From traveling the world to working in the U.S. Department of Housing and Urban Development, Megan John '13 has had a variety of learning experiences to help develop her passions.
We asked her about her time at Concordia and the journey that led her to her current position – working for an organization that helps provide low-income Americans with homes.
Were there any activities or experiences at Concordia that transformed you or influenced your plans after Concordia?
My most transformative Concordia experiences were actually those that took place in other countries. I grew up in rural Minnesota, a mile outside of a small town of 600 people. I had never imagined that my first international trip would be to the beautiful hills of Rwanda, Africa, where I would teach English to children and adults for five life-changing weeks. Through Concordia’s impressive study away programs, I studied abroad twice more – to Ireland and India – for a total of more than a year abroad. Each country I lived in was vastly different from the last and each taught me important lessons about life and about myself as a young global citizen.
Why did you major in psychology at Concordia?
Like many students, my career goals changed over the course of my four-year degree. I chose to major in psychology because I had initially planned to become a psychiatrist. Two years later, I had nixed the idea of medical school and opted for the narrower clinical psychology route. Three times was the charm for me, as my passion for poverty alleviation and macro-level change grew and I decided to follow a career in public policy. Nevertheless, my education in psychology laid the foundation of my dedication to scientific inquiry, attention to detail, dynamic writing ability and understanding of the human mind, and provided a unique perspective in my current career.
What has your path been since you left Concordia? Where have you studied/worked?
After graduating from Concordia College, I moved to Denver with a fellow Cobber where I worked in refugee resettlement, fell in love with the practice of yoga, and took time to breathe deeply before enrolling in graduate school the next year. In 2014, I began my work toward a Master of Science in Public Policy and Management at Carnegie Mellon University’s Heinz College in Pittsburgh. The next summer, I moved to Washington, D.C., as a Friedman scholar, where I took a social policy internship with Third Way, a politically moderate think tank.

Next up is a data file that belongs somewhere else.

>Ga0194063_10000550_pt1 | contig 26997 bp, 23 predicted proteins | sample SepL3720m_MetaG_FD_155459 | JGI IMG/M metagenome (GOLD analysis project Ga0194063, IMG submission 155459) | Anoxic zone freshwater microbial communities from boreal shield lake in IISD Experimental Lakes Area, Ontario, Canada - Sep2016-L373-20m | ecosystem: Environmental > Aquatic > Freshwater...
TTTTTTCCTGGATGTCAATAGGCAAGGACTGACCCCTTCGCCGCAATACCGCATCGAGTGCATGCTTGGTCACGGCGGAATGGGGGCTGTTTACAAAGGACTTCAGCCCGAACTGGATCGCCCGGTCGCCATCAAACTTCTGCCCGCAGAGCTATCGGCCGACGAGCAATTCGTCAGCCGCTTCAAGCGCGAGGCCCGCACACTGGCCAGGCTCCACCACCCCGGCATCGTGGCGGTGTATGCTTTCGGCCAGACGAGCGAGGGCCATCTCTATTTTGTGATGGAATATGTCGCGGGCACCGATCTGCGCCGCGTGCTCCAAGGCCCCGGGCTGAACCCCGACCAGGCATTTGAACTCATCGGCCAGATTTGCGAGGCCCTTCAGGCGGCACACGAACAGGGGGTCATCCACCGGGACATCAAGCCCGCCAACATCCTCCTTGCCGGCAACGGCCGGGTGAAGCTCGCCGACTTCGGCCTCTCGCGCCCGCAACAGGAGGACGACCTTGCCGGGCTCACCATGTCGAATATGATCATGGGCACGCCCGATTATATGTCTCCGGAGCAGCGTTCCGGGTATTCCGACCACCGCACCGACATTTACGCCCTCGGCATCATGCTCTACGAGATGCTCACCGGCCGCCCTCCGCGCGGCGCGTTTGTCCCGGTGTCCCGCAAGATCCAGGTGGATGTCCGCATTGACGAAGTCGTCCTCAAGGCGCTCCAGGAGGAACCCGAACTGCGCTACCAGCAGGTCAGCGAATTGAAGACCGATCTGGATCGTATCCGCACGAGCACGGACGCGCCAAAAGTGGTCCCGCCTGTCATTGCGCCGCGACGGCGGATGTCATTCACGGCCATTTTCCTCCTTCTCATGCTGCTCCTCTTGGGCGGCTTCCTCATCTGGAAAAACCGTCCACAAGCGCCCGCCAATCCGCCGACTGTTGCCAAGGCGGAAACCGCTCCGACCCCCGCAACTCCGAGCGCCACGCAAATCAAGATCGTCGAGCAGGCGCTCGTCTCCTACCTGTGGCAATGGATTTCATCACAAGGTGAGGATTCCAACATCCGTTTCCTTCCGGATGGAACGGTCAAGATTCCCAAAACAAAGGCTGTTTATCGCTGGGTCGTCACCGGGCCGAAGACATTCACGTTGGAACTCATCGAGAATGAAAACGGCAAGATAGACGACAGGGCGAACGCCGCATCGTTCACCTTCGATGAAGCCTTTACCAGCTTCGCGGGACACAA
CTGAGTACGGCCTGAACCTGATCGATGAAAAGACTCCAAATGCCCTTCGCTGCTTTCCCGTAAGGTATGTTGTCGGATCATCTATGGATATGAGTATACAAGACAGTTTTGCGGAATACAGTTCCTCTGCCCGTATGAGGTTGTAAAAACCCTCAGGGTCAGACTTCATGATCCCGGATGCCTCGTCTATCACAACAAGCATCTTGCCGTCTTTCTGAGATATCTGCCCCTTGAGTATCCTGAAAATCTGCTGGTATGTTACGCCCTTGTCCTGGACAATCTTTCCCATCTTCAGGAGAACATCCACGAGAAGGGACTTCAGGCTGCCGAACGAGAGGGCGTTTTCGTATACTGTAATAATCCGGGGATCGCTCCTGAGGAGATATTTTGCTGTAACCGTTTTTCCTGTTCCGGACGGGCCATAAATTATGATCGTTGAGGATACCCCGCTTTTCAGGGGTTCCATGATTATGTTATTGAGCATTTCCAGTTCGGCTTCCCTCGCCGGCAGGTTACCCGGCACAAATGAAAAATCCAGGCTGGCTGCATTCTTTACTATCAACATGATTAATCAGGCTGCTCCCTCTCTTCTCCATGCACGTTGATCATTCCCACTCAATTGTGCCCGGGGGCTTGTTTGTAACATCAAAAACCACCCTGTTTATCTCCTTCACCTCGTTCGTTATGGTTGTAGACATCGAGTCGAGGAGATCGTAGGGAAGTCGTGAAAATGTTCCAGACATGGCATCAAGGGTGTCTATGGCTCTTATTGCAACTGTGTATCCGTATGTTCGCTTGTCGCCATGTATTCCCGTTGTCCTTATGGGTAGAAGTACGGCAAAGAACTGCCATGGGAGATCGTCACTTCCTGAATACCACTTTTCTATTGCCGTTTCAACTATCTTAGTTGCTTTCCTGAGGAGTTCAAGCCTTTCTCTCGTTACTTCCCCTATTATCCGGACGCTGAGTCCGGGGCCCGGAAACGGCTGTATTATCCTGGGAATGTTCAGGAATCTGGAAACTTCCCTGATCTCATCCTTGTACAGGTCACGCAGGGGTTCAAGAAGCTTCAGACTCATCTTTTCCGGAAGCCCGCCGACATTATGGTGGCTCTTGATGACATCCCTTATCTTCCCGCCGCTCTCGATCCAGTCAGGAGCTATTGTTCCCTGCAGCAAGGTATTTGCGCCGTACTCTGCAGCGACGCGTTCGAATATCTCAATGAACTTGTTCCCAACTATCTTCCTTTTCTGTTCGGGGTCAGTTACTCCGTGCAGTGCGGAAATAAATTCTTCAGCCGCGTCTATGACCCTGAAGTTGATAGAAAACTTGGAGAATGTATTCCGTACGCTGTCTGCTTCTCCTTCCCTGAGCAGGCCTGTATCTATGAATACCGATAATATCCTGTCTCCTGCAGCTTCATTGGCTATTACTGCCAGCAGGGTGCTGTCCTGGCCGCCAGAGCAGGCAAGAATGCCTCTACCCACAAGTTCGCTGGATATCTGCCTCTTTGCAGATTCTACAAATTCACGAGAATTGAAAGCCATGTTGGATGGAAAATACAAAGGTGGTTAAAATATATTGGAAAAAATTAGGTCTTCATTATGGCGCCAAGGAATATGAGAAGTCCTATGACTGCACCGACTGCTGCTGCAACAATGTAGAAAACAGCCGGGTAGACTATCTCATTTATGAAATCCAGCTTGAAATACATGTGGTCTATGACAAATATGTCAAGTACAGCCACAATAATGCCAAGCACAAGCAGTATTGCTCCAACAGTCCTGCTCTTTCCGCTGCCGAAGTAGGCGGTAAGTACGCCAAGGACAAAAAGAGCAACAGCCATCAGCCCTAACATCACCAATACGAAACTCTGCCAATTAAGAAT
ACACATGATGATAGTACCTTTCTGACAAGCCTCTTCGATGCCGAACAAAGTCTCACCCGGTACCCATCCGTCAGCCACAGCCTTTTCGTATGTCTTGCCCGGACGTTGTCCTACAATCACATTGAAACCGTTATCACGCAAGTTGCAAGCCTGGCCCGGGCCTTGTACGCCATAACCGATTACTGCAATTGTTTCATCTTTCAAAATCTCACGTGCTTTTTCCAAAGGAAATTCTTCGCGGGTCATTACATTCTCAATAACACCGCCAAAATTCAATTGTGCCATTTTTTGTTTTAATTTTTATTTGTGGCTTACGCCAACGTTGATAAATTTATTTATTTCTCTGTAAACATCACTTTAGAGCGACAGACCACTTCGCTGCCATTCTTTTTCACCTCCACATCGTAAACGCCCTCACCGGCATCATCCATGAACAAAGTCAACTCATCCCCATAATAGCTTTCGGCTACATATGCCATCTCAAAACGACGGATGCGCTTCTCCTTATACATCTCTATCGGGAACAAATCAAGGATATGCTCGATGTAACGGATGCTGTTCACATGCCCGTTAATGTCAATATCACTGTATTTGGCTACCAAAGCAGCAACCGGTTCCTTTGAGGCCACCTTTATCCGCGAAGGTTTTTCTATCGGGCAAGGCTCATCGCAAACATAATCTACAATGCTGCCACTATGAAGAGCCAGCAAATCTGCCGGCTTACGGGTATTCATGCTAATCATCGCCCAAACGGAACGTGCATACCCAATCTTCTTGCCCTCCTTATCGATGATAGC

My second academic year, also in D.C., was a busy one. During the day, I worked as a data and evaluation lead within the U.S. Department of Housing and Urban Development. After graduating with honors from my master’s program, I took a job with Enterprise Community Partners, a nationwide nonprofit that annually invests $5 billion into low-income housing.
I currently work on the Knowledge, Impact and Strategy team where I focus on program evaluation, success measures, and ensuring that the organization is doing its best to provide low-income Americans not only with homes but also the connections to education, transit, healthcare, and jobs that are imperative to be financially successful in America.
What classes/experiences/relationships have helped you the most in your post-Concordia experiences?
My mentors were imperative for my success. Through partnering with professors, I gained irreplaceable experience by presenting research at conferences in Minnesota and Washington, D.C. (Dr. Mona Ibrahim); discovering my talent for creative writing and storytelling (Dr. William Snyder); planning and leading a spring break experience to Portland, Ore. (Dr. Ken Foster); engaging in several internships (Dr. Susan Cordes-Green); and developing the project which I am most proud of – a report of best practices for effective sexual assault prevention programming in higher education (Dr. Susan Larson). Without the encouragement of my mentors at Concordia, I would not have taken on these projects that gave me so much confidence in my abilities and provided the experiences that shaped the person I am today.
What has been your most valuable takeaway from Concordia?
You define your experience and if you want your experience to be extraordinary, you must take risks, seek out meaningful opportunities, and fully engage with the world around you.
Ali Froslie '18 is an English major at Concordia.